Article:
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FA127 Historical and planned changes in the south Florida ecosystem1 Alex Score and Charles Jacoby2 1. This document is FA127, one of a series of the Fisheries and Aquatic Sciences Department, Florida Cooperative Extension Service, Institute of Food and Agricultural Sciences, University of Florida. It is reproduced by permission from its first publication as Score, A. and C. Jacoby. 2004. Changes in the south Florida ecosystem. Sounding Line: news of the Florida Keys National Marine Sanctuary. Summer 2004. Original EDIS publication date November 2006. For more information on obtaining other extension publications, contact your county Cooperative Extension service or visit the EDIS Web Site at http://edis.ifas.ufl.edu. 2. Alex Score, Education and Outreach Coordinator, South Florida Ecosystem Education Project, University of Florida and Florida Sea Grant College Program (2003-2004); Charles Jacoby, Assistant Professor, Department of Fisheries and Aquatic Sciences, Cooperative Extension Service, Institute of Food and Agricultural Sciences, University of Florida, Gainesville, 32611. Copyright Information This document is copyrighted by the University of Florida, Institute of Food and Agricultural Sciences (UF/IFAS) for the people of the State of Florida. UF/IFAS retains all rights under all conventions, but permits free reproduction by all agents and offices of the Cooperative Extension Service and the people of the State of Florida. Permission is granted to others to use these materials in part or in full for educational purposes, provided that full credit is given to the UF/IFAS, citing the publication, its source, and date of publication. The Institute of Food and Agricultural Sciences (IFAS) is an Equal Opportunity Institution authorized to provide research, educational information and other services only to individuals and institutions that function with non-discrimination with respect to race, creed, color, religion, age, disability, sex, sexual orientation, marital status, national origin, political opinions or affiliations. U.S. Department of Agriculture, Cooperative Extension Service, University of Florida, IFAS, Florida A. & M. University Cooperative Extension Program, and Boards of County Commissioners Cooperating. Larry Arrington, Dean The core of the south Florida ecosystem is a unique watershed, the KissimmeeOkeechobeeEverglades or KOE watershed. This watershed supports and connects freshwater and terrestrial plants and animals to marine waters, mangroves, seagrasses, coral reefs, and marine fish. What is a watershed? A watershed is an area of land that drains to a common endpoint. High ground separates watersheds, and water falling on different sides of the high ground travels to different endpoints. In the Pacific Northwest, mountain ranges rising several thousand feet separate many watersheds, but in Florida, elevations of only 10 feet separate most watersheds. South Florida ecosystem: the past The KOE watershed appeared in its current form about 5,000 years ago when sea levels fell. At this time, the Egyptians were building pyramids. The original watershed drained 18,000 square miles of land. By following drops of water flowing through a pristine KOE watershed, we can highlight connections to the Keys. The journey starts when rain falls near Turkey Lake, just west of Orlando. Water runs into the lake and drifts south through the Kissimmee Chain of Lakes. At one point, it passes through Lake Tohopekaliga where it may provide oxygen and food to a trophy bass lurking in the shallows.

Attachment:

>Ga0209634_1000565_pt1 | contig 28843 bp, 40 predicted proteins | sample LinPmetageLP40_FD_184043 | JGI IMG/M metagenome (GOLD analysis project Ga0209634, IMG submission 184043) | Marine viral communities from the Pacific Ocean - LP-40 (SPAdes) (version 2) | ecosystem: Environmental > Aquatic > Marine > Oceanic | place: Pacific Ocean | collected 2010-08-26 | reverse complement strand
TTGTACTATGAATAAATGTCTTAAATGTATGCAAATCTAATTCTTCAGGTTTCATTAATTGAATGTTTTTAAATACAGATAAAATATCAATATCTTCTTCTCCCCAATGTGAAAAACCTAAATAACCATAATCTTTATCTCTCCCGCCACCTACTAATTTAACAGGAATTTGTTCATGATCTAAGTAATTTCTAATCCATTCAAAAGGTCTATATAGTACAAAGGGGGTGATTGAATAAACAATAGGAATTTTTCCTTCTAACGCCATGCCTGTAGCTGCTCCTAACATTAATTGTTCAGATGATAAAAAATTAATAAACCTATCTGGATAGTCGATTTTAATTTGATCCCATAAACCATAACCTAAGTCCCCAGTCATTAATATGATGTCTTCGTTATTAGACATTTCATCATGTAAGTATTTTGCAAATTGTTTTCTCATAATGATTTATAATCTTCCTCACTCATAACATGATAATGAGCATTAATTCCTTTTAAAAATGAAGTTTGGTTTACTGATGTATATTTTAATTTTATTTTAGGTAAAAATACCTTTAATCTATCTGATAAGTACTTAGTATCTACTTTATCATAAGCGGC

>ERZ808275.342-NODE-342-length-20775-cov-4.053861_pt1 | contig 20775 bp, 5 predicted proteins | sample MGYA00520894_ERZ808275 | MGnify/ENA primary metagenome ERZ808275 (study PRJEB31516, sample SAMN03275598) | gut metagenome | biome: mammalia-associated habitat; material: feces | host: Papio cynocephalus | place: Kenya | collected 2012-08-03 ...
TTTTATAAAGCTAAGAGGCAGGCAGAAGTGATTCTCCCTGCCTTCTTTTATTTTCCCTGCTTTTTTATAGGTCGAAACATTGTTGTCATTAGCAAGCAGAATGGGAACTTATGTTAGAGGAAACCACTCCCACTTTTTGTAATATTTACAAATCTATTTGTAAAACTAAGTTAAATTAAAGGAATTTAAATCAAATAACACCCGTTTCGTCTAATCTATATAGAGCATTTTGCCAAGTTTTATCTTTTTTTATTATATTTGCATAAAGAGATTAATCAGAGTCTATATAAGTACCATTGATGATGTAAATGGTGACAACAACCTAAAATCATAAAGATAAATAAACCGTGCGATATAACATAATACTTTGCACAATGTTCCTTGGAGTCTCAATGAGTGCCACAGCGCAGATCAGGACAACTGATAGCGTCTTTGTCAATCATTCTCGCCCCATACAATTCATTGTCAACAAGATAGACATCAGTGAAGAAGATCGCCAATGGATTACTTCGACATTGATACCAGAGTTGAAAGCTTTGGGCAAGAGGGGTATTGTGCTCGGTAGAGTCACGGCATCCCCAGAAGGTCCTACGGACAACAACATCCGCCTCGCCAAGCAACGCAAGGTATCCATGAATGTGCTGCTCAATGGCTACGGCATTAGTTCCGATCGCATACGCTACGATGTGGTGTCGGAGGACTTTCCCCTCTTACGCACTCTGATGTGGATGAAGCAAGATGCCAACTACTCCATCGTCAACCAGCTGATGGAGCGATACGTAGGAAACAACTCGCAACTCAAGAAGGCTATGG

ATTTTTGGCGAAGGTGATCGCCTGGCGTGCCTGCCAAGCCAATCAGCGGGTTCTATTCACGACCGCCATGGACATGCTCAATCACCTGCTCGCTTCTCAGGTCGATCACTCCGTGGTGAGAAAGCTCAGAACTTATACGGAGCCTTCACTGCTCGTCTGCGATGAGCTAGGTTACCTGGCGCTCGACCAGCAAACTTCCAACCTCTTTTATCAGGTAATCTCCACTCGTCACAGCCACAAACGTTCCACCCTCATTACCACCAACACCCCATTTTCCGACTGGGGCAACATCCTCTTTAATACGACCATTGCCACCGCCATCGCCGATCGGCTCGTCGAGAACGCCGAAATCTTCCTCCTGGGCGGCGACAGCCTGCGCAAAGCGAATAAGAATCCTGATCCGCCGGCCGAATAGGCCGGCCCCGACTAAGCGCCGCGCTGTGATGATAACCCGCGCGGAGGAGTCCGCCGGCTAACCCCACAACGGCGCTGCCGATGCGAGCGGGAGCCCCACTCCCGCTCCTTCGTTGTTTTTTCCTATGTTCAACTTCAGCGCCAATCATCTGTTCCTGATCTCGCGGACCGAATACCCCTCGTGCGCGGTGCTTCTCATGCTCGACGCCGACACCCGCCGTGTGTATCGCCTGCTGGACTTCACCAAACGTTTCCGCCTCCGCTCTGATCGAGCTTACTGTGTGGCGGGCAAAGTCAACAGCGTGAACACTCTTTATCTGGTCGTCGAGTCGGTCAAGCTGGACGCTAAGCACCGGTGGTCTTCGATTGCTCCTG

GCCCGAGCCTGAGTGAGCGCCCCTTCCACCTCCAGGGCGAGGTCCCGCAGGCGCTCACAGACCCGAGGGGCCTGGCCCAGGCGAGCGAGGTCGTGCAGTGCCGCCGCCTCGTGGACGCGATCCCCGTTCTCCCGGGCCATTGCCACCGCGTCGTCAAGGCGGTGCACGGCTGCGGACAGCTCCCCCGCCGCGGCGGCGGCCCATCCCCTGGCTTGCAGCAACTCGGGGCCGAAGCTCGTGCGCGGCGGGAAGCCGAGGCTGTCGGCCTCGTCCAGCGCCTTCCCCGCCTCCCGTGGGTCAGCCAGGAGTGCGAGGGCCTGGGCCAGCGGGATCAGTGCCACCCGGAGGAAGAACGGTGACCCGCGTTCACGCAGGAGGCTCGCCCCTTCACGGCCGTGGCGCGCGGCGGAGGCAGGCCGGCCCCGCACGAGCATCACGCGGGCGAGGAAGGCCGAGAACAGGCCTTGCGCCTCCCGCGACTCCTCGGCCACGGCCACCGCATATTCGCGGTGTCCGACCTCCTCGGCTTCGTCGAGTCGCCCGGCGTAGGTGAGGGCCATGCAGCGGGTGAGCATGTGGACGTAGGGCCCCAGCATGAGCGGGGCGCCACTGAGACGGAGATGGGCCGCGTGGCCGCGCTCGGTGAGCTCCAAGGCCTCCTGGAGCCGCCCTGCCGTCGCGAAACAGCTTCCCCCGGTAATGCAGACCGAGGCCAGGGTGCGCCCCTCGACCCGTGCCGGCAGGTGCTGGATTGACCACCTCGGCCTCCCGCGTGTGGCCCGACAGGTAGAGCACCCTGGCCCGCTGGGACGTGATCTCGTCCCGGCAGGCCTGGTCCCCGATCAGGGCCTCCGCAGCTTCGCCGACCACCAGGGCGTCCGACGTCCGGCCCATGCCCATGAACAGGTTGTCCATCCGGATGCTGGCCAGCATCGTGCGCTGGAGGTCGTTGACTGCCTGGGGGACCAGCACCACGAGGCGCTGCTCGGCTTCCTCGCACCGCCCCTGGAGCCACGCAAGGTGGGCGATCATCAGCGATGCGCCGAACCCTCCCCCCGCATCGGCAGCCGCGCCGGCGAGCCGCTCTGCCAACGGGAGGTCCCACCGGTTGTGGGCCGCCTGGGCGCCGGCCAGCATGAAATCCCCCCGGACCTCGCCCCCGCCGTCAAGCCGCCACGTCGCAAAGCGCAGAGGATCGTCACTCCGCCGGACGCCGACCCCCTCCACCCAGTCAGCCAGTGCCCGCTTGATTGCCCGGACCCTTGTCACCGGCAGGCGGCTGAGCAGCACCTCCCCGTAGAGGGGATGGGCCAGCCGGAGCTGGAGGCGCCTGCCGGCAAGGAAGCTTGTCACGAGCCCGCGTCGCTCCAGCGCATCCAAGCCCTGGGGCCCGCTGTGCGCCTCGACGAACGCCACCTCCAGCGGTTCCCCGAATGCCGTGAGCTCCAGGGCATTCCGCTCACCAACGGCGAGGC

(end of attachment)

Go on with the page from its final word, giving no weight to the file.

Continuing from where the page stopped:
Historical and planned changes in the south Florida ecosystem 2 Eventually, the water leaves the last lake in the chain, Lake Kissimmee, and it enters the Kissimmee River. This pristine version of the Kissimmee River meanders south through many long, winding turns. After a few days, the water reaches Lake Okeechobee, 730 square miles of shallow, highly productive water that supports fish, birds, and other wildlife. If water levels are low, the water stays here until more rain causes the lake to overflow. Eventually, enough rain falls to push the water over the southern bank of Lake Okeechobee. It passes through acres of custard apple trees growing in thick, mucky soil. Further down the pristine KOE watershed, the water travels slowly south as it spreads out across the vast sawgrass marshes that make up the river of grass or the Everglades. Here, it delivers nutrients, oxygen, and food that support tree islands, cypress domes, fish, alligators, birds, and other wildlife. Eventually, the water enters Shark River Slough where it begins to get salty. In this estuarine environment, mangroves appear and young snook escape predators by hiding among their trunks and roots. Near the end of the slough, the water pulses in tune with the changing tides in Florida Bay. An outgoing tide pulls it into the bay. As it flows to the Keys, the water passes mangroves, seagrasses, sponges, soft corals, and stony corals. At the Keys, the water flows from Florida Bay through gaps between the islands into the Florida Straits and the Atlantic Ocean where it encounters the fringing reef that stretches from Key West to Miami. Past the reef, the Florida Current takes the water northeast to merge with the Gulf Stream that sweeps it north along the Atlantic coast. In total, this journey covered over 300 miles. In general, it was a slow drift because the KOE watershed is very flat. In some areas of the Everglades, the water traveled more than 8 football fields (over 800 yards) before it fell the thickness of a penny (3/50 of an inch). It turns out that the duration of the journey is important to the health of the seagrasses, corals, and other habitats in Florida Bay and the Florida Keys. These habitats do best in water with low nutrient levels. The slow journey allowed plants in the watershed to remove most of the nutrients before the water reached Florida Bay. The journey just described does not fit what we see today between Orlando and the Keys. Over time, we have changed the KOE watershed. Although people have drawn on the watersheds resources for over 10,0000 years, we only started making significant changes about 100 years ago. South Florida ecosystem: the present One of the first major changes in the south Florida ecosystem took place in the downstream end of the KOE watershed. In 1905, Henry Flagler decided to extend the Florida East Coast Railway past Key Biscayne to Key West. Construction was completed in 1912. Fill used to provide a base for the railroad reduced tidal exchange between Florida Bay and the Florida Straits. In some places, tidal circulation was cut off completely as an estimated 22 miles of fill was placed between the Keys.